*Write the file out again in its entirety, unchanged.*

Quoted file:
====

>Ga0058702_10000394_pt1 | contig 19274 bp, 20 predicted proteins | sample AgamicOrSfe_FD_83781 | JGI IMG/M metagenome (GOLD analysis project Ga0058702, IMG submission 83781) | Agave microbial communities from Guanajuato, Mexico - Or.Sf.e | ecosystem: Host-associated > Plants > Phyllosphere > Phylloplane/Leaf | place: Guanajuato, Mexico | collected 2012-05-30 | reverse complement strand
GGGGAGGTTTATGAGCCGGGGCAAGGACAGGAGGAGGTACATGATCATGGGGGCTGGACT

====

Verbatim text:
>Ga0058702_10000394_pt1 | contig 19274 bp, 20 predicted proteins | sample AgamicOrSfe_FD_83781 | JGI IMG/M metagenome (GOLD analysis project Ga0058702, IMG submission 83781) | Agave microbial communities from Guanajuato, Mexico - Or.Sf.e | ecosystem: Host-associated > Plants > Phyllosphere > Phylloplane/Leaf | place: Guanajuato, Mexico | collected 2012-05-30 | reverse complement strand
GGGGAGGTTTATGAGCCGGGGCAAGGACAGGAGGAGGTACATGATCATGGGGGCTGGACT